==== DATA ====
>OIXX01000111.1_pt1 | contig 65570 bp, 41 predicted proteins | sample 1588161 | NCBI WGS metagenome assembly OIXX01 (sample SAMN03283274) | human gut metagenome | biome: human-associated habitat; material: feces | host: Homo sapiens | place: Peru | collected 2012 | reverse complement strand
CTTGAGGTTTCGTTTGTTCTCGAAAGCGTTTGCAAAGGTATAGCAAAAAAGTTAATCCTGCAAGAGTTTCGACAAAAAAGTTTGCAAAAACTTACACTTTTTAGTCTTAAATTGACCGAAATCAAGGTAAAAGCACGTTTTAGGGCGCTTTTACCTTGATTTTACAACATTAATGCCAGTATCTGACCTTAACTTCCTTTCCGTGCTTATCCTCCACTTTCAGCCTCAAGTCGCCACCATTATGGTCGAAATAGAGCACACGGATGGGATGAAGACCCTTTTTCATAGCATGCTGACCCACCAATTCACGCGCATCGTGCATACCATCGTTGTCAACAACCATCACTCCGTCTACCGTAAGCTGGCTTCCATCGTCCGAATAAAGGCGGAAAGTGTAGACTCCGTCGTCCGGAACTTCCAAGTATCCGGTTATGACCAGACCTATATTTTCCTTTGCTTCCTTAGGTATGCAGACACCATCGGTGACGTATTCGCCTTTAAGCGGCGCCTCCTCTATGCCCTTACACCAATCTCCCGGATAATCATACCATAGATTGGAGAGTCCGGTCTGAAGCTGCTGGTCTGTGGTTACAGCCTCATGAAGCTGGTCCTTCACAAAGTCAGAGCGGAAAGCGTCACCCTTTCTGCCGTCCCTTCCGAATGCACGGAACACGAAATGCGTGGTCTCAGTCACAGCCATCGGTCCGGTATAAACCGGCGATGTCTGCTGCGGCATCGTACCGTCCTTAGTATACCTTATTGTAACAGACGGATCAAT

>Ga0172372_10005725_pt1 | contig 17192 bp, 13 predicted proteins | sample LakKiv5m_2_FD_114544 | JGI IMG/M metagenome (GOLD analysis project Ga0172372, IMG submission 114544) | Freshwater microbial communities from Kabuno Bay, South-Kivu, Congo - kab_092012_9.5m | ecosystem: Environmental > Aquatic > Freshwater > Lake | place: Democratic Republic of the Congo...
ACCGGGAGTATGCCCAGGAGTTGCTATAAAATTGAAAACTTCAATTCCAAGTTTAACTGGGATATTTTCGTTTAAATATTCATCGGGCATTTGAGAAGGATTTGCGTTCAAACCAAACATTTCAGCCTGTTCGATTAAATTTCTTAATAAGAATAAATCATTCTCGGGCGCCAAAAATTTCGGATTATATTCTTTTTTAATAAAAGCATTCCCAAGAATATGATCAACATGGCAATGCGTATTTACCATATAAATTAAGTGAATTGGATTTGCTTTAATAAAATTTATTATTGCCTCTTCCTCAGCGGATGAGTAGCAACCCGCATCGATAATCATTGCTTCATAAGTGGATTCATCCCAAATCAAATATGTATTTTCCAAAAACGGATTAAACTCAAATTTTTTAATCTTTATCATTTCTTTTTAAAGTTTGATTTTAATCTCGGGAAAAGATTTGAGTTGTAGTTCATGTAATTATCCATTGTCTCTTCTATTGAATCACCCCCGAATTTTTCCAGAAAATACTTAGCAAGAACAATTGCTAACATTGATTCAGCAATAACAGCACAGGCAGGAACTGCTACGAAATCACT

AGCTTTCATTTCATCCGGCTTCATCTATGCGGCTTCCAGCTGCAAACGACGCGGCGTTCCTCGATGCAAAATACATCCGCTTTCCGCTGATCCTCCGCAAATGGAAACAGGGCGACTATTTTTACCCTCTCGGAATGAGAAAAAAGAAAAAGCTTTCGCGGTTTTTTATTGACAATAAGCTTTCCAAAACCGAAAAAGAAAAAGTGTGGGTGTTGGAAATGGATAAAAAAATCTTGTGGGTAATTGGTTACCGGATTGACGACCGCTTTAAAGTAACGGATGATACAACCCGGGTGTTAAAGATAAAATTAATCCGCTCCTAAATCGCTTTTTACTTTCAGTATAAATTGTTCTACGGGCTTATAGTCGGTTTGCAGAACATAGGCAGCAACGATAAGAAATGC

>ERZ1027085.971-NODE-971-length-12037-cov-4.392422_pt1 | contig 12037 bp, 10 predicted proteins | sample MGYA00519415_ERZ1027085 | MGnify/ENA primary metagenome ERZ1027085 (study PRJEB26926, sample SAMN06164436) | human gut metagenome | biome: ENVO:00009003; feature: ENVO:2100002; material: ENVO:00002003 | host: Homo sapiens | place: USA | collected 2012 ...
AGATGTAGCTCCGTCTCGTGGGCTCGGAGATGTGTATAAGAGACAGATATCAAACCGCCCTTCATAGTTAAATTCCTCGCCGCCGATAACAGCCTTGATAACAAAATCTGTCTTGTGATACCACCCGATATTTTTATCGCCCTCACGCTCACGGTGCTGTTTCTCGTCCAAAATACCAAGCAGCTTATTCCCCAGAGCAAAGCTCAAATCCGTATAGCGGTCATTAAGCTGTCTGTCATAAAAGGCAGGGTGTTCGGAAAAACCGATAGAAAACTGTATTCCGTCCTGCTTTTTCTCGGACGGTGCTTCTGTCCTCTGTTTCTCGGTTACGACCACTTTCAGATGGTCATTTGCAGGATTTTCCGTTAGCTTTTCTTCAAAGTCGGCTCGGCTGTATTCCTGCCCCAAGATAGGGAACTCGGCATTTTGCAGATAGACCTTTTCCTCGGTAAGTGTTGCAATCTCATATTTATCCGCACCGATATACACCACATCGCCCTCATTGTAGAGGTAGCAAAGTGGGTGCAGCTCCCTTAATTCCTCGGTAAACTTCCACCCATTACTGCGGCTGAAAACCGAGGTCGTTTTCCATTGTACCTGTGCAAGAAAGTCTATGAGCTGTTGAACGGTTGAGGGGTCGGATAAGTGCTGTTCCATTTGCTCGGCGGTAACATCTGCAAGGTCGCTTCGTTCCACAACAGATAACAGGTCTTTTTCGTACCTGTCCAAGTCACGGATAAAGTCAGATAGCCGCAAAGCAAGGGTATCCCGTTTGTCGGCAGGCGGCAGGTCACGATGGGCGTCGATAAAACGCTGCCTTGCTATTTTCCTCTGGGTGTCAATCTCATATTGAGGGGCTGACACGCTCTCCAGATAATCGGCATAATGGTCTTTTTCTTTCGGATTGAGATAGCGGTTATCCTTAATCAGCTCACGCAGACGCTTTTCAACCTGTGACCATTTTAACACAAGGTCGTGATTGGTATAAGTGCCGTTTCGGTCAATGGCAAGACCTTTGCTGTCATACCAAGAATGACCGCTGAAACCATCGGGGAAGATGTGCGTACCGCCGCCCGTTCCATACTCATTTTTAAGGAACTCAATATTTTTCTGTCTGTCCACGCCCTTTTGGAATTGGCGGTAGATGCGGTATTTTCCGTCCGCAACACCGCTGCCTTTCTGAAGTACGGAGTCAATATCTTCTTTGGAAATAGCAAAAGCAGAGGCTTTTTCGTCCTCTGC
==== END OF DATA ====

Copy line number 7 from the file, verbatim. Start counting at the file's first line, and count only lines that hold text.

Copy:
AGATGTAGCTCCGTCTCGTGGGCTCGGAGATGTGTATAAGAGACAGATATCAAACCGCCCTTCATAGTTAAATTCCTCGCCGCCGATAACAGCCTTGATAACAAAATCTGTCTTGTGATACCACCCGATATTTTTATCGCCCTCACGCTCACGGTGCTGTTTCTCGTCCAAAATACCAAGCAGCTTATTCCCCAGAGCAAAGCTCAAATCCGTATAGCGGTCATTAAGCTGTCTGTCATAAAAGGCAGGGTGTTCGGAAAAACCGATAGAAAACTGTATTCCGTCCTGCTTTTTCTCGGACGGTGCTTCTGTCCTCTGTTTCTCGGTTACGACCACTTTCAGATGGTCATTTGCAGGATTTTCCGTTAGCTTTTCTTCAAAGTCGGCTCGGCTGTATTCCTGCCCCAAGATAGGGAACTCGGCATTTTGCAGATAGACCTTTTCCTCGGTAAGTGTTGCAATCTCATATTTATCCGCACCGATATACACCACATCGCCCTCATTGTAGAGGTAGCAAAGTGGGTGCAGCTCCCTTAATTCCTCGGTAAACTTCCACCCATTACTGCGGCTGAAAACCGAGGTCGTTTTCCATTGTACCTGTGCAAGAAAGTCTATGAGCTGTTGAACGGTTGAGGGGTCGGATAAGTGCTGTTCCATTTGCTCGGCGGTAACATCTGCAAGGTCGCTTCGTTCCACAACAGATAACAGGTCTTTTTCGTACCTGTCCAAGTCACGGATAAAGTCAGATAGCCGCAAAGCAAGGGTATCCCGTTTGTCGGCAGGCGGCAGGTCACGATGGGCGTCGATAAAACGCTGCCTTGCTATTTTCCTCTGGGTGTCAATCTCATATTGAGGGGCTGACACGCTCTCCAGATAATCGGCATAATGGTCTTTTTCTTTCGGATTGAGATAGCGGTTATCCTTAATCAGCTCACGCAGACGCTTTTCAACCTGTGACCATTTTAACACAAGGTCGTGATTGGTATAAGTGCCGTTTCGGTCAATGGCAAGACCTTTGCTGTCATACCAAGAATGACCGCTGAAACCATCGGGGAAGATGTGCGTACCGCCGCCCGTTCCATACTCATTTTTAAGGAACTCAATATTTTTCTGTCTGTCCACGCCCTTTTGGAATTGGCGGTAGATGCGGTATTTTCCGTCCGCAACACCGCTGCCTTTCTGAAGTACGGAGTCAATATCTTCTTTGGAAATAGCAAAAGCAGAGGCTTTTTCGTCCTCTGC